Corsair Capital Management gained an estimated 3% for the fourth quarter ended December 31, bringing full-year performance to 12.6% net according to a copy of the firm’s full year and fourth quarter letter to investors which has been reviewed by ValueWalk.
Unfortunately, this performance lagged the firm's peers and the broader market. For the period the S&P 500 Returned 21.8%, and the HFRI Equity Hedge (Total) Index gained 13.2%. Still, over the long term Corsair's performance remains robust with an annualized return since inception (1991) of 12.7% compared to 10.3% for the S&P 500 and 11.4% for the broader equity hedge fund index.
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Abacab Asset Management's flagship investment fund, the Abacab Fund, had a "very strong" 2020, returning 25.9% net, that's according to a copy of the firm's year-end letter to investors, which ValueWalk has been able to review. Commenting on the investment environment last year, the fund manager noted that, due to the accelerated adoption of many Read More
Corsair Capital Management: Focus on long-term fundamentals
In the letter to investors, Corsair Capital Management laments its positioning for the year. In a year in which large tech stocks generated the bulk of the market performance, smaller value stocks, which the firm specializes in only produced a high single-digit return. Indeed, smaller, non-growth stocks as represented by the Russell Value Index only added 7.8% for the year. Considering this performance, and the 62% net long positioning for Corsair "we feel quite pleased with our results" the letter opines.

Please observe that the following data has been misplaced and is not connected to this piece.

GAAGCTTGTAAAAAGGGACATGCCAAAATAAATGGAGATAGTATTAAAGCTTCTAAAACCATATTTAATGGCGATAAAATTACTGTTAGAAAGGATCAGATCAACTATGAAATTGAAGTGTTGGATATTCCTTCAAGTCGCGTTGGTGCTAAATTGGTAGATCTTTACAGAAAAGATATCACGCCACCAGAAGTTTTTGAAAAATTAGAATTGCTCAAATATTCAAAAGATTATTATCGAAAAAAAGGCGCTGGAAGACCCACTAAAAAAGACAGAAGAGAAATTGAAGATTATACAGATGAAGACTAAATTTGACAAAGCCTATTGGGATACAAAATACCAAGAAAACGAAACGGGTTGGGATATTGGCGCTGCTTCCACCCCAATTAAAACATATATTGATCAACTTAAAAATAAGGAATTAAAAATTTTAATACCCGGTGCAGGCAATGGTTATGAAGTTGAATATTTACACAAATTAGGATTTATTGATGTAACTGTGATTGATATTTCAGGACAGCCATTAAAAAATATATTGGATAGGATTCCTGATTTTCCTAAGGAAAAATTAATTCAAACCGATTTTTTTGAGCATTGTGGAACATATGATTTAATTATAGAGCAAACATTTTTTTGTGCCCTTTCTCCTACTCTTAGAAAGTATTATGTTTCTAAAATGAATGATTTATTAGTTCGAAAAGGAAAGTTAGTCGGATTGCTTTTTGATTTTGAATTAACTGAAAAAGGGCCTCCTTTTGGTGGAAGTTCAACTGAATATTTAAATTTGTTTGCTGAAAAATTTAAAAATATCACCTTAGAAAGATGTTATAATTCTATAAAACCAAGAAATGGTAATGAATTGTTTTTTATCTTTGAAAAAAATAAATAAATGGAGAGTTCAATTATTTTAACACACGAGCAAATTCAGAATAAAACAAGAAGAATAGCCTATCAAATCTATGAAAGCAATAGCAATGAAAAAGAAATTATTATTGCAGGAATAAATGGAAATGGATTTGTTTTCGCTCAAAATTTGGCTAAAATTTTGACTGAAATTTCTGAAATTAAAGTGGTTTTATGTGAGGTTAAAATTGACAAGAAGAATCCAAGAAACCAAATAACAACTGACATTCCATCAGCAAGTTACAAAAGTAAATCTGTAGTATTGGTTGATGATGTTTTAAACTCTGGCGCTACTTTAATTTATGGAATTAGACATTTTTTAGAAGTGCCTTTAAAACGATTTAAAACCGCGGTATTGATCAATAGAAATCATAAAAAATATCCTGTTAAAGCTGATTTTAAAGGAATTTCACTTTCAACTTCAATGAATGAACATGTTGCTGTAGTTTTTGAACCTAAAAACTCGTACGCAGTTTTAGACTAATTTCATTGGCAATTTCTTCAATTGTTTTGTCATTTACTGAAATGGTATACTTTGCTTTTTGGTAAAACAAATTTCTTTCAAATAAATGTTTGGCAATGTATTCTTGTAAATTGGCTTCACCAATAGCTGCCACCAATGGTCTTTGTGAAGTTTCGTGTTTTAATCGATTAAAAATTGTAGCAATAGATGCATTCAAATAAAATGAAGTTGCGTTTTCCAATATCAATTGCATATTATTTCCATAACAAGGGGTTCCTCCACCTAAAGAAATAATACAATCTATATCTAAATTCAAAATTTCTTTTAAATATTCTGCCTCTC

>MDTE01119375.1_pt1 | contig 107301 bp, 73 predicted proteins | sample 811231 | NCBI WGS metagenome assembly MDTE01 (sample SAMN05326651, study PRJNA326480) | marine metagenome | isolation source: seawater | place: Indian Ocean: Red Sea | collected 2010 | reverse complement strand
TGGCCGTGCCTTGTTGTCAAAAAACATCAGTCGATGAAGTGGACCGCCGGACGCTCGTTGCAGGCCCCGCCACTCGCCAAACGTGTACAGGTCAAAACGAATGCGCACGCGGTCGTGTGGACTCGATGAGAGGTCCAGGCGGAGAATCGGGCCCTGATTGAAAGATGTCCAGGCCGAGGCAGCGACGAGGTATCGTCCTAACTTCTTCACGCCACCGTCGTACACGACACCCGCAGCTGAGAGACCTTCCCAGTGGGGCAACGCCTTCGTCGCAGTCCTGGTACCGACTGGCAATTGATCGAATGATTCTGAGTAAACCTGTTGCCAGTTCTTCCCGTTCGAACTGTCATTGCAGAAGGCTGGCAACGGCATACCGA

And despite growth stocks' strong outperformance over the past few years, Corsair started 2018 in the same way that it has been investing for the past 27 years, by investing in companies led by activist managers going through strategic change.
The letter draws readers' attention to a recent article printed in the Wall Street Journal by Mark Hulbert, which "makes a strong statistical argument downplaying the significance of any investment advisor’s 12-month performance." Instead of using 12-month performance figures of the article argues "you improve your chances of picking a winning adviser by focusing on periods for longer than one year." Corsair agrees with this view and takes time to "remind everyone" in its letter that investing remains "a marathon and not a series of consecutive sprints."